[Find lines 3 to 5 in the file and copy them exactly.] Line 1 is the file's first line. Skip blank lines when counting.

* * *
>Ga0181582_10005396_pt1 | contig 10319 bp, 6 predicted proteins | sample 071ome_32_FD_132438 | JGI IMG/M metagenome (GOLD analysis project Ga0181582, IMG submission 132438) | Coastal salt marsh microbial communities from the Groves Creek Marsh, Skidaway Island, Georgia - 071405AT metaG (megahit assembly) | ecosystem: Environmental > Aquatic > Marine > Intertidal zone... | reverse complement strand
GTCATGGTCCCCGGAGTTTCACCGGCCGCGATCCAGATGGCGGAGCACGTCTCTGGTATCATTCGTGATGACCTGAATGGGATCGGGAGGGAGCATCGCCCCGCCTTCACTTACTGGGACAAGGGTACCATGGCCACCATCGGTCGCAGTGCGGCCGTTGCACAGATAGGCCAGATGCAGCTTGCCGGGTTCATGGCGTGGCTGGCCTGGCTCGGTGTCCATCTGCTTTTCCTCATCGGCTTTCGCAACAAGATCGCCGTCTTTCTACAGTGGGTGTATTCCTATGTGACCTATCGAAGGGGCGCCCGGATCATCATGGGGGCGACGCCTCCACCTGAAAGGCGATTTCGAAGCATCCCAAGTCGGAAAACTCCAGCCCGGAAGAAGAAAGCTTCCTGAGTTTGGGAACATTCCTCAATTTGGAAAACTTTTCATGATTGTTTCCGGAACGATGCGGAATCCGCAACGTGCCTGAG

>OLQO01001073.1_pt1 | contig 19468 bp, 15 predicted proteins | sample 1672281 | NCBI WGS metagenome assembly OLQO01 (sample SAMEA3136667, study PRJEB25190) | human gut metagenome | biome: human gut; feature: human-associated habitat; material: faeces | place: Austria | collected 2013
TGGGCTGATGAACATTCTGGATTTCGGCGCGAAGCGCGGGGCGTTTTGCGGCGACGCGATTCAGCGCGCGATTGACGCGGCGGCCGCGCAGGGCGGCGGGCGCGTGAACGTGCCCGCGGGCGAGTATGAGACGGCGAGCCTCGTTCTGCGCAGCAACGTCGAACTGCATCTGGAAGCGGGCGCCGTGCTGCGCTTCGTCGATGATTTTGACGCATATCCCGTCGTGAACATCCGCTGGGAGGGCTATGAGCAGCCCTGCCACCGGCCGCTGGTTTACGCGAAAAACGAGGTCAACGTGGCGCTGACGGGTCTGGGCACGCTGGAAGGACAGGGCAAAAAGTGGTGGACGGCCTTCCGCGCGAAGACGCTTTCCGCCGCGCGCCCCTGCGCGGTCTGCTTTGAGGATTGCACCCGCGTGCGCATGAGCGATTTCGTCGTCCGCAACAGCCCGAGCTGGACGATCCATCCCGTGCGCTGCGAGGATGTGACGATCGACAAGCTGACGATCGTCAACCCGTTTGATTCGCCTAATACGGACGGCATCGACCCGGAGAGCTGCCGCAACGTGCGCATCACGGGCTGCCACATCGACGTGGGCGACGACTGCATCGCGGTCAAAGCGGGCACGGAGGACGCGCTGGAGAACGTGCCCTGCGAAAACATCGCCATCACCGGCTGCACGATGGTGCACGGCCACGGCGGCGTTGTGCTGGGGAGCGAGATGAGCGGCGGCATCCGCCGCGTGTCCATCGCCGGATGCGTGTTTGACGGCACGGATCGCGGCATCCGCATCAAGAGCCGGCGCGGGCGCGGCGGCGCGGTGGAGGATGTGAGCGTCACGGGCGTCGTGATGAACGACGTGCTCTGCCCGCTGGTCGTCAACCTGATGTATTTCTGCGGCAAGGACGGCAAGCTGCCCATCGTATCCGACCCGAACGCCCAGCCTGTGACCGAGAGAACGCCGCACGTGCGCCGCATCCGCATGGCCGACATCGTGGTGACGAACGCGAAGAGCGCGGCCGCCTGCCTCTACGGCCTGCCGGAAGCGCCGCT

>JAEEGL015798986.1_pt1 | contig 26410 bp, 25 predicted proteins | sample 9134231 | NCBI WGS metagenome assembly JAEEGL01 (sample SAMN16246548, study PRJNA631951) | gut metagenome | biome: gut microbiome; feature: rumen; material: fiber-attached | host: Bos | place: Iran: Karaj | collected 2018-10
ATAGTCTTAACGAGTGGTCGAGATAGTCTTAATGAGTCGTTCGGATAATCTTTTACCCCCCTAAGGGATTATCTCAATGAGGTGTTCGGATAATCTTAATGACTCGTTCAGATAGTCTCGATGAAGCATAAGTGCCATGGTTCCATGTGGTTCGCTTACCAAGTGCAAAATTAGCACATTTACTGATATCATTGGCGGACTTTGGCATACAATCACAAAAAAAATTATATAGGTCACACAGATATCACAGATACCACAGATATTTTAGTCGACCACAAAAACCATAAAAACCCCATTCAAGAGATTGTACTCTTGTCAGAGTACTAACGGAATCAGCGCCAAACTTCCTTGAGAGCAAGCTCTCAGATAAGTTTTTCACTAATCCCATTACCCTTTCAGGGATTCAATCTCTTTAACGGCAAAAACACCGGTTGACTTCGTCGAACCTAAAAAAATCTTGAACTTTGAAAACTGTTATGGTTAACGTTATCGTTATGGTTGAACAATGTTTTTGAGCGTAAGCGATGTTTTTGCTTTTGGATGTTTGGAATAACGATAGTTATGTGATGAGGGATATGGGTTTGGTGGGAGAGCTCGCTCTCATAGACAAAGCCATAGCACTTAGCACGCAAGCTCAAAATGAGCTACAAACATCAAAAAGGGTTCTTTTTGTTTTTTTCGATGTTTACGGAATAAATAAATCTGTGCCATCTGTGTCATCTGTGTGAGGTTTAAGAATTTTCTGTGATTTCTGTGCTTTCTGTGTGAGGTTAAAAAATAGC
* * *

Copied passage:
>OLQO01001073.1_pt1 | contig 19468 bp, 15 predicted proteins | sample 1672281 | NCBI WGS metagenome assembly OLQO01 (sample SAMEA3136667, study PRJEB25190) | human gut metagenome | biome: human gut; feature: human-associated habitat; material: faeces | place: Austria | collected 2013
TGGGCTGATGAACATTCTGGATTTCGGCGCGAAGCGCGGGGCGTTTTGCGGCGACGCGATTCAGCGCGCGATTGACGCGGCGGCCGCGCAGGGCGGCGGGCGCGTGAACGTGCCCGCGGGCGAGTATGAGACGGCGAGCCTCGTTCTGCGCAGCAACGTCGAACTGCATCTGGAAGCGGGCGCCGTGCTGCGCTTCGTCGATGATTTTGACGCATATCCCGTCGTGAACATCCGCTGGGAGGGCTATGAGCAGCCCTGCCACCGGCCGCTGGTTTACGCGAAAAACGAGGTCAACGTGGCGCTGACGGGTCTGGGCACGCTGGAAGGACAGGGCAAAAAGTGGTGGACGGCCTTCCGCGCGAAGACGCTTTCCGCCGCGCGCCCCTGCGCGGTCTGCTTTGAGGATTGCACCCGCGTGCGCATGAGCGATTTCGTCGTCCGCAACAGCCCGAGCTGGACGATCCATCCCGTGCGCTGCGAGGATGTGACGATCGACAAGCTGACGATCGTCAACCCGTTTGATTCGCCTAATACGGACGGCATCGACCCGGAGAGCTGCCGCAACGTGCGCATCACGGGCTGCCACATCGACGTGGGCGACGACTGCATCGCGGTCAAAGCGGGCACGGAGGACGCGCTGGAGAACGTGCCCTGCGAAAACATCGCCATCACCGGCTGCACGATGGTGCACGGCCACGGCGGCGTTGTGCTGGGGAGCGAGATGAGCGGCGGCATCCGCCGCGTGTCCATCGCCGGATGCGTGTTTGACGGCACGGATCGCGGCATCCGCATCAAGAGCCGGCGCGGGCGCGGCGGCGCGGTGGAGGATGTGAGCGTCACGGGCGTCGTGATGAACGACGTGCTCTGCCCGCTGGTCGTCAACCTGATGTATTTCTGCGGCAAGGACGGCAAGCTGCCCATCGTATCCGACCCGAACGCCCAGCCTGTGACCGAGAGAACGCCGCACGTGCGCCGCATCCGCATGGCCGACATCGTGGTGACGAACGCGAAGAGCGCGGCCGCCTGCCTCTACGGCCTGCCGGAAGCGCCGCT

>JAEEGL015798986.1_pt1 | contig 26410 bp, 25 predicted proteins | sample 9134231 | NCBI WGS metagenome assembly JAEEGL01 (sample SAMN16246548, study PRJNA631951) | gut metagenome | biome: gut microbiome; feature: rumen; material: fiber-attached | host: Bos | place: Iran: Karaj | collected 2018-10